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Figure 1. Summary of the principal gonadal steroidogenic pathways. Steroid precursors and metabolites from the classic delta 4 (orange arrows) and delta 5 pathways (blue arrows) are shown together with the backdoor (alternative) pathway (green arrows).
Figure 1. Summary of the principal gonadal steroidogenic pathways. Steroid precursors and metabolites from the classic delta 4 (orange arrows) and delta 5 pathways (blue arrows) are shown together with the backdoor (alternative) pathway (green arrows).
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Figure 2. The dynamic progression of steroidogenic cell populations in the human fetal testes and ovaries. Profiles of the numbers of steroidogenic testicular Leydig cells (blue line) and ovarian interstitial glandular cells (pink lines) are depicted in comparison with the differentiation of testicular and ovarian cords, respectively, and of testosterone circulating profiles (adapted from [6,7,8,9,10]). Post-conception week (PCW); Gestational week (GW); and days post conception (dpc).
Figure 2. The dynamic progression of steroidogenic cell populations in the human fetal testes and ovaries. Profiles of the numbers of steroidogenic testicular Leydig cells (blue line) and ovarian interstitial glandular cells (pink lines) are depicted in comparison with the differentiation of testicular and ovarian cords, respectively, and of testosterone circulating profiles (adapted from [6,7,8,9,10]). Post-conception week (PCW); Gestational week (GW); and days post conception (dpc).
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Figure 3. A schematic explanation of the principal immunological assay types. All the immunological methods represented here rely on the use of a steroid-directed specific detection antibody fixed on a solid phase or on beads. The main difference lies in the detection technique. The steroid of interest-antibody complex will be detected even by a radioactive competitor (radioimmunoassay; RIA), or an enzymatic reaction (Enzyme Linked ImmunoSorbent Assay; ELISA), fluorescent dyes (Dissociation-enhanced lanthanide fluorescence immunoassay; DELFIA, Luminex technology), or chemiluminescent dyes (light-initiated chemiluminescent assays; LICA). The main components for each technology are described in the box.
Figure 3. A schematic explanation of the principal immunological assay types. All the immunological methods represented here rely on the use of a steroid-directed specific detection antibody fixed on a solid phase or on beads. The main difference lies in the detection technique. The steroid of interest-antibody complex will be detected even by a radioactive competitor (radioimmunoassay; RIA), or an enzymatic reaction (Enzyme Linked ImmunoSorbent Assay; ELISA), fluorescent dyes (Dissociation-enhanced lanthanide fluorescence immunoassay; DELFIA, Luminex technology), or chemiluminescent dyes (light-initiated chemiluminescent assays; LICA). The main components for each technology are described in the box.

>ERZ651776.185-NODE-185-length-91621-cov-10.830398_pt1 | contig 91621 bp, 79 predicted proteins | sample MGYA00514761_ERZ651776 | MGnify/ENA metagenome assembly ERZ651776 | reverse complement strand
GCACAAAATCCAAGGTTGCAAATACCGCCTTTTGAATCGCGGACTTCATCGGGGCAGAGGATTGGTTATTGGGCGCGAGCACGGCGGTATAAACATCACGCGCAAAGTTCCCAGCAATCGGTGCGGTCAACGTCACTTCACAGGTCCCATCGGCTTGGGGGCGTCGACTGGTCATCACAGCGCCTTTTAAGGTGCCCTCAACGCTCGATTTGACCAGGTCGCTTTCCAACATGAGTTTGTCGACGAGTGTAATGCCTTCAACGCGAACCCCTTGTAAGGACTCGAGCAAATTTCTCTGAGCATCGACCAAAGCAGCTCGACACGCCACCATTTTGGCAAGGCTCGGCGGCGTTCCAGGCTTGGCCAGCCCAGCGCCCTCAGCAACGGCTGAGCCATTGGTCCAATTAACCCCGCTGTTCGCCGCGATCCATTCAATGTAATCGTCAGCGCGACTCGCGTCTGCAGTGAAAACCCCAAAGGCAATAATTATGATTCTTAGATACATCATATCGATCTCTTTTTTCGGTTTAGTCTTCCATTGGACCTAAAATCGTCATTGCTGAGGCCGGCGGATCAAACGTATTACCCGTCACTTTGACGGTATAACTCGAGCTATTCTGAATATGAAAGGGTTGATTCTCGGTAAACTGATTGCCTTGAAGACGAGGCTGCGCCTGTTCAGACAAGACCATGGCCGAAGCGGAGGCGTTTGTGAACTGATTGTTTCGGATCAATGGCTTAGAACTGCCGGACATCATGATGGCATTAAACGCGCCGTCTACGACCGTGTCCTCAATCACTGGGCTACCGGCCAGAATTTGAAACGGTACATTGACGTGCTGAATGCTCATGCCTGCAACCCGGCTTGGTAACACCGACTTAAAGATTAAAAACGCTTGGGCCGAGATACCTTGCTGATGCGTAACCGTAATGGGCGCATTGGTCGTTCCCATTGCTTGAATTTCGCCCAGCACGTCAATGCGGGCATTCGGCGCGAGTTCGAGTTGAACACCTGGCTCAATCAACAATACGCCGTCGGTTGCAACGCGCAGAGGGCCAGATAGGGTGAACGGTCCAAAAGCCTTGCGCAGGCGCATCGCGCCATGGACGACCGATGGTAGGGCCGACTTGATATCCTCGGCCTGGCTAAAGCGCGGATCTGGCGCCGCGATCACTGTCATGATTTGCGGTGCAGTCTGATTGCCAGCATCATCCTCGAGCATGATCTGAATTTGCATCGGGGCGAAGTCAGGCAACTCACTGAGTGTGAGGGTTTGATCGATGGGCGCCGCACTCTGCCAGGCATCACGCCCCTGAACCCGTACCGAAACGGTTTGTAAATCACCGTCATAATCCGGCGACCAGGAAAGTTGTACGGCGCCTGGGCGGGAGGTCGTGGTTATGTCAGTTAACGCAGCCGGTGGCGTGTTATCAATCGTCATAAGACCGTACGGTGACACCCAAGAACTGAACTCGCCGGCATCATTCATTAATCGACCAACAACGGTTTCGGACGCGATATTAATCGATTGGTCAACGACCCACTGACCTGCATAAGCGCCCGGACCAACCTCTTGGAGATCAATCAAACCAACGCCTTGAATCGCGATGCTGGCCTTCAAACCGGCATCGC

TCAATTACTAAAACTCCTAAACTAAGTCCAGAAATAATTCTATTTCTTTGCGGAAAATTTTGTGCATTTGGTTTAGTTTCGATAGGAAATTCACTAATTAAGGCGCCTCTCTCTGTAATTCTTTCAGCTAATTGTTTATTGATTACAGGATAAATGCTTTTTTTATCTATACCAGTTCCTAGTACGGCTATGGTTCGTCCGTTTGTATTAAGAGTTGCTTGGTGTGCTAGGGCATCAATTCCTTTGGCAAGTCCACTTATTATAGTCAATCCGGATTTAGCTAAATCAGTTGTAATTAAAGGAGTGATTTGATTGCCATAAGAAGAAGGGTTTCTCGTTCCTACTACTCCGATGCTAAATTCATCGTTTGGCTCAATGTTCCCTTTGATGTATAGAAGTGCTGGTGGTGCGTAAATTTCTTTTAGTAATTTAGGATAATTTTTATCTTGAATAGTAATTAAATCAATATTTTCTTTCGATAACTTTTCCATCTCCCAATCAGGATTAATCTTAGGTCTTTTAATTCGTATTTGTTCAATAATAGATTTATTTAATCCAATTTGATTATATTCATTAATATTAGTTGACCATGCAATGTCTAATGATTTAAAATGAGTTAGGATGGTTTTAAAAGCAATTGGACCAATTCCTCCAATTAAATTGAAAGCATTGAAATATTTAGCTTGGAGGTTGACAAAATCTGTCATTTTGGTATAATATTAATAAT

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Figure 4. Steroidomics workflow. Mass spectrometry analysis of steroids requires preliminary steps for the sample preparation. Steroids from human fetal gonads or culture medium are first extracted by liquid–liquid extraction (LLE) or solid-phase extraction (SPE). This step allows the concentration of the steroids and reduction of the biological matrix. The subsequent deconjugation and derivatization steps are necessary to, respectively, release the free steroid if needed and obtain chemical properties useful before the mass spectrometry analysis: good volatility, heat-resistance, and ionizability. Samples are then injected through the chromatographer (LC or GC) mounted upstream of the mass spectrometer to separate all steroids. The ionisation step (EI or ESI) transforms neutral steroids into mono or multicharged ions (z > 1), but only monocharged ions are analysed next. The sample preparation protocol and the ionisation method used depend on the chromatographic method. Then, ionised steroids are analysed according to their mass to charge ratio (m/z) by the tandem mass spectrometer analysers (MS2). Tandem mass spectrometers suitable for the study of steroids are Quadrupole-Time of Flight (Q-TOF), Q-Orbitrap, and Triple Quadrupole (QqQ). Due to their performances (high mass resolution, mass accuracy, and dynamic range) Q-TOF and Q-Orbitrap are mostly used in full scan mode and for non-targeted steroid profiling. In contrast, the QqQ instrument, a low-resolution mass analyser is used for targeted approaches. The final step of data processing depends on the tandem analysers used and the approach chosen (untargeted or targeted). Quantitative determination is absolute or relative, and steroids are identified following either database searches or comparison against high purity standards.